With the increasing awareness towards animal cruelty and being vegan prevalent amongst celebrities, there's been a rise in people adopting veganism. Being vegan can be a big lifestyle change and also mean that you derive your nutritional needs from plant-based produce, entirely.
01/5How to combat nutritional deficiencies on a vegan diet
Given that while there are incredibly good health benefits a well-planned vegan diet has to offer, but it can also be a deficient diet if you don't source your food well and can even lead to serious health issues due to the nutritional deficiencies, invalidating all its benefits. For example, primarily, When a person follows veganism, he/she desists oneself from consuming meat, eggs, dairy products or any animal-derived product which are inevitably a great source of vitamin B12. However, if a person fails to add B12 supplements to the daily diet, then no wonder he can be vulnerable to a blood deficiency or some irreversible neurological damage.
Here are some steps that can help you to combat nutritional deficiencies when observing veganism.
02/5Include B12 rich foods and supplements
A deficiency of Vitamin B12 can make you fall prey to anaemia or ataxia or memory-related problems, that too because of your diet practice. Hence try increasing the amount of vitamin B12 intake. Make sure that you add rich sources of multivitamins, iron, magnesium and fibre such as soya bean, soy or almond milk, mushrooms, avocados to ward off the unnecessary vitamin deficiency.
03/5Have plenty of iron-rich foods
Iron is the most vital element for blood production and the main constituent of haemoglobin as well as myoglobin. It is not only essential for the blood but also for respiratory activity, energy metabolism, synthesis of collagen and neurotransmitters. Include ample amounts of beans and legumes as they are a great source of iron, folate, magnesium, and potassium. Also, try combining them with citric fruits or vegetables in order to ease the iron absorption process.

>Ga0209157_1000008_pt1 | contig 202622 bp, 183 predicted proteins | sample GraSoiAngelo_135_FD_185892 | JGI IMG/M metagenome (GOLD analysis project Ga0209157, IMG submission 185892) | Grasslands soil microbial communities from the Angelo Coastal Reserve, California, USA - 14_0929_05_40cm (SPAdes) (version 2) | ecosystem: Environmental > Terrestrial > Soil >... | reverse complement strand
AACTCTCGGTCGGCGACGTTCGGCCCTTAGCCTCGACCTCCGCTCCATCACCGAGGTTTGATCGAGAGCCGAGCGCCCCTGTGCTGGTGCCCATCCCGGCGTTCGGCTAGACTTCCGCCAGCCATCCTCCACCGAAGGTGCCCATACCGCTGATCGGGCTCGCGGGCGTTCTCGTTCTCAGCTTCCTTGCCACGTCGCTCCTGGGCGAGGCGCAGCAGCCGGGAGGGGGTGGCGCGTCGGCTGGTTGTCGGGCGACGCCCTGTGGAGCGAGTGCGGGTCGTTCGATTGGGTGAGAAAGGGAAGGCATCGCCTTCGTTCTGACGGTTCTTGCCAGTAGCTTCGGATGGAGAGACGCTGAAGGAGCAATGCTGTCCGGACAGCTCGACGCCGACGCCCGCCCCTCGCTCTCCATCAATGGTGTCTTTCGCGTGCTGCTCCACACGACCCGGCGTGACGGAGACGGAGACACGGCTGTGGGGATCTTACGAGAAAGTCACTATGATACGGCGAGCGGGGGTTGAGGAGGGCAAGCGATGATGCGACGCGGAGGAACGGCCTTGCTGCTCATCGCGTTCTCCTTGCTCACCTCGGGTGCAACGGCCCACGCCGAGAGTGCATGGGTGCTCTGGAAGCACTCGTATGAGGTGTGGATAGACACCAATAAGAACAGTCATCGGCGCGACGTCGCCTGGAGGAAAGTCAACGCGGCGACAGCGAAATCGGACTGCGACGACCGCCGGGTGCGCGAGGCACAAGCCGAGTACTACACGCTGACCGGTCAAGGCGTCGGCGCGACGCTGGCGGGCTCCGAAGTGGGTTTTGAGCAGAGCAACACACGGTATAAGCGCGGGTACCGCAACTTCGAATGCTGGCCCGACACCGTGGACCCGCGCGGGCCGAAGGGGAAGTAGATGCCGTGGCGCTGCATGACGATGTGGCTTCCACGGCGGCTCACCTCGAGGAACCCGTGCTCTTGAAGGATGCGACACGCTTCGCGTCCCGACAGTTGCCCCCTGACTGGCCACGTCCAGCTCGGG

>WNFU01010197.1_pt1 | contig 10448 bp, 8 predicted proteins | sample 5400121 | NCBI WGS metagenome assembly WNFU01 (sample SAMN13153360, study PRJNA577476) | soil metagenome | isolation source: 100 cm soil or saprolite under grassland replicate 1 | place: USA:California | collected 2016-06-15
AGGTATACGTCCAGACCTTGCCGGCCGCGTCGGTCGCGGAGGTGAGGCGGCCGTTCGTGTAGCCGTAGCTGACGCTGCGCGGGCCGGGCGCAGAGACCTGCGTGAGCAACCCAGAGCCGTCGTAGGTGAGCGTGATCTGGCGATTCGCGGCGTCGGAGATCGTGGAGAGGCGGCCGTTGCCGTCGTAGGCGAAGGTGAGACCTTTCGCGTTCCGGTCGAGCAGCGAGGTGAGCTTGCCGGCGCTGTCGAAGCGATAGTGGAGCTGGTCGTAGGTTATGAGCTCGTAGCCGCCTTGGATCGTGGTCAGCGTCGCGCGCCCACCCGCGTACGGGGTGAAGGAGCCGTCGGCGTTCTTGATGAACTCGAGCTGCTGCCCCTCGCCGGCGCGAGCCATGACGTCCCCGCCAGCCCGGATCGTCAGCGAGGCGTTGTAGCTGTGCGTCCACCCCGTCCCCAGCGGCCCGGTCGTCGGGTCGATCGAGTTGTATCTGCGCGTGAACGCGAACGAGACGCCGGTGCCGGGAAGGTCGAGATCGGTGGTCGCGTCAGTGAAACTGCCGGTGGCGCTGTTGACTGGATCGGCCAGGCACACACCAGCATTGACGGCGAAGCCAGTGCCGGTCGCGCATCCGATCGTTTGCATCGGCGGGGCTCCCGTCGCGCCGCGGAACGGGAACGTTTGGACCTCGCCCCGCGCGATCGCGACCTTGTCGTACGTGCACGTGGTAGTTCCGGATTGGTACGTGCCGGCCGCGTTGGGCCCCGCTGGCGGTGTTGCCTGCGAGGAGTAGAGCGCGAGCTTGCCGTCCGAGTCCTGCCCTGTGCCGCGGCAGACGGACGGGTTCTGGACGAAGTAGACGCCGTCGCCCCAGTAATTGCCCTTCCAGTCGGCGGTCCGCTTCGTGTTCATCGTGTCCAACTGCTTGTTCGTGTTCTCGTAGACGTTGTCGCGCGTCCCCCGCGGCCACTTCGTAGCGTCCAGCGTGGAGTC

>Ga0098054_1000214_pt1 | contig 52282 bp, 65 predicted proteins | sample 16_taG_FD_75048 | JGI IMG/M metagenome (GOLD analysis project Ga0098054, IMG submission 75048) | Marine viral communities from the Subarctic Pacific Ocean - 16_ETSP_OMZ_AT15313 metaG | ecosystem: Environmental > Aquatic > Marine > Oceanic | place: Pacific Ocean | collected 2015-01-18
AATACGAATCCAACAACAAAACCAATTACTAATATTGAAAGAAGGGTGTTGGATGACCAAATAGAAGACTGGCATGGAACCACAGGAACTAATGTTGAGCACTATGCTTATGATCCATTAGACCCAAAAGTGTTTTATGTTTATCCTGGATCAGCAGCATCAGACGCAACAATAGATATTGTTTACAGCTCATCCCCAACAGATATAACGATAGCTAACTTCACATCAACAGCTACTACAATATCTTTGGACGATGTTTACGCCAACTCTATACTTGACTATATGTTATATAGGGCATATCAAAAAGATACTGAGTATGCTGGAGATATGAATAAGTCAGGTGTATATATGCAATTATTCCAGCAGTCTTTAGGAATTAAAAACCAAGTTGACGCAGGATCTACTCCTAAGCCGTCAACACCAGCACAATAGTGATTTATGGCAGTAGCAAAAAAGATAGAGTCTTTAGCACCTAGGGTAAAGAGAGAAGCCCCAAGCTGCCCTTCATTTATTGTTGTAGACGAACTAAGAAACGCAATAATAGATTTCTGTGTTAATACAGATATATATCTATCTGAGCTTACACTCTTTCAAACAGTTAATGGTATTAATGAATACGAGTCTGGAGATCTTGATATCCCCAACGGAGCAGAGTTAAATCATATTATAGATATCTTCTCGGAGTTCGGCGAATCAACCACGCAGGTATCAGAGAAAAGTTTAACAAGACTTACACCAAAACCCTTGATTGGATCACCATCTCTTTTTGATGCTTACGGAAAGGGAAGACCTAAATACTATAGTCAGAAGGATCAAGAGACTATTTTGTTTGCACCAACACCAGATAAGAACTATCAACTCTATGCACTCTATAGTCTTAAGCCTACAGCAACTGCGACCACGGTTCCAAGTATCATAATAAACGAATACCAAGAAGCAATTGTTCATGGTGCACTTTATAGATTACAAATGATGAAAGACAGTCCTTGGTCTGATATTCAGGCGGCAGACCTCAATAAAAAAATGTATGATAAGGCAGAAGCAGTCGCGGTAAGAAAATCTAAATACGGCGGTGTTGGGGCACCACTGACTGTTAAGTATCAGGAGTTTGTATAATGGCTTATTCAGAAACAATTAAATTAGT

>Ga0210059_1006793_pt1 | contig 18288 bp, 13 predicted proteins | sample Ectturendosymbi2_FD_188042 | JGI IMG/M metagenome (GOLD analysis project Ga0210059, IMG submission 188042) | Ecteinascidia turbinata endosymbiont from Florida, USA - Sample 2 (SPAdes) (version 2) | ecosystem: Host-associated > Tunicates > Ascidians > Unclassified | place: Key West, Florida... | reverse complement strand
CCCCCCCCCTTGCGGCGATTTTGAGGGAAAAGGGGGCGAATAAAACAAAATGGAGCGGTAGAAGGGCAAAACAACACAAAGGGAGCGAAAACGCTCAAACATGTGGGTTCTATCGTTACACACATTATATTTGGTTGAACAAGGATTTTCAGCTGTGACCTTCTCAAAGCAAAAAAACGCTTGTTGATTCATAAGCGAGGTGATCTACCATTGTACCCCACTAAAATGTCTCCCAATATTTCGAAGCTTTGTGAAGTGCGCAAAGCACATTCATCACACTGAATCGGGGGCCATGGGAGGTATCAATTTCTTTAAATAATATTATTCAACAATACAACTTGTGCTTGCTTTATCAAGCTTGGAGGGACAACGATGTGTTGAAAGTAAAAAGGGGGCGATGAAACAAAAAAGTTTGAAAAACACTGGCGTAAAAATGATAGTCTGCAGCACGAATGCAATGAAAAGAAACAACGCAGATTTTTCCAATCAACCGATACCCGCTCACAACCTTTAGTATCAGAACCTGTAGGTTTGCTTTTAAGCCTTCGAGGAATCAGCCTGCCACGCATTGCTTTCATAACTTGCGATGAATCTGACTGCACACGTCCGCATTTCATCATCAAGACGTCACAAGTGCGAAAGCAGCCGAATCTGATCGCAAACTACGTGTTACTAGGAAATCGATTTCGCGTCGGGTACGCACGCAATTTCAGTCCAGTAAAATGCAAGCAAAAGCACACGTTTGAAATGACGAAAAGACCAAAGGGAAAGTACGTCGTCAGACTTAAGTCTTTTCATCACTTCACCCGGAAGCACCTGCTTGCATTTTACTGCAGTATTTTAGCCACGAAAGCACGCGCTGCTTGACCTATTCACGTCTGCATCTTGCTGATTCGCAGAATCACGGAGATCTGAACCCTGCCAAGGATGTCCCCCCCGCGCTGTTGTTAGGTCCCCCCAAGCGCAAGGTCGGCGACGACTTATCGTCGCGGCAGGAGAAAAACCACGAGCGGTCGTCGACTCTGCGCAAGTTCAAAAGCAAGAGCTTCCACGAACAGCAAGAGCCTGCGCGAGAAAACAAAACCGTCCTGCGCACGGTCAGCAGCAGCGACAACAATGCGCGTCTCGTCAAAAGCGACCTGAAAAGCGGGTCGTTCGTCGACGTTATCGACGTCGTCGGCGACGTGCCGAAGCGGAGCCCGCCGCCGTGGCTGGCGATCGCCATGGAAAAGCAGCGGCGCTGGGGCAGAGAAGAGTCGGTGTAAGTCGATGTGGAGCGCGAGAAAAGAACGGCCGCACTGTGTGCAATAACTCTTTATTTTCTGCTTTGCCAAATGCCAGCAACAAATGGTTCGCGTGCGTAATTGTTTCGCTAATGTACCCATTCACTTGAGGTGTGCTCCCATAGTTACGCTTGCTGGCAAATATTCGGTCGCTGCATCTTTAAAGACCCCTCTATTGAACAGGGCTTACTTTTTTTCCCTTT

04/5Include essential nuts and seeds in your meals
When your body flushes out harmful toxic elements, it can automatically function and respond better. Having seeds routinely can help you to overcome uninvited fatigue and energy loss. Seeds such as chia, flax, sunflower, watermelon and pumpkin contain a good amount of monounsaturated fats, vitamins, fibre and polyunsaturated fats (omega-3 fatty acids) aids the metabolic activity of the body as well as combats certain nutrient deficiencies.
05/5Green leafy vegetables are a must-have
Green leafy vegetables are a rich source of protein, dietary fibres, vitamin A, C, K, carotenoids, folate, and manganese. In order to keep distance from blood or nutrient deficiencies, increase the intake of spinach, kale or broccoli etc. Remember to go green to keep your bones and immune health happy.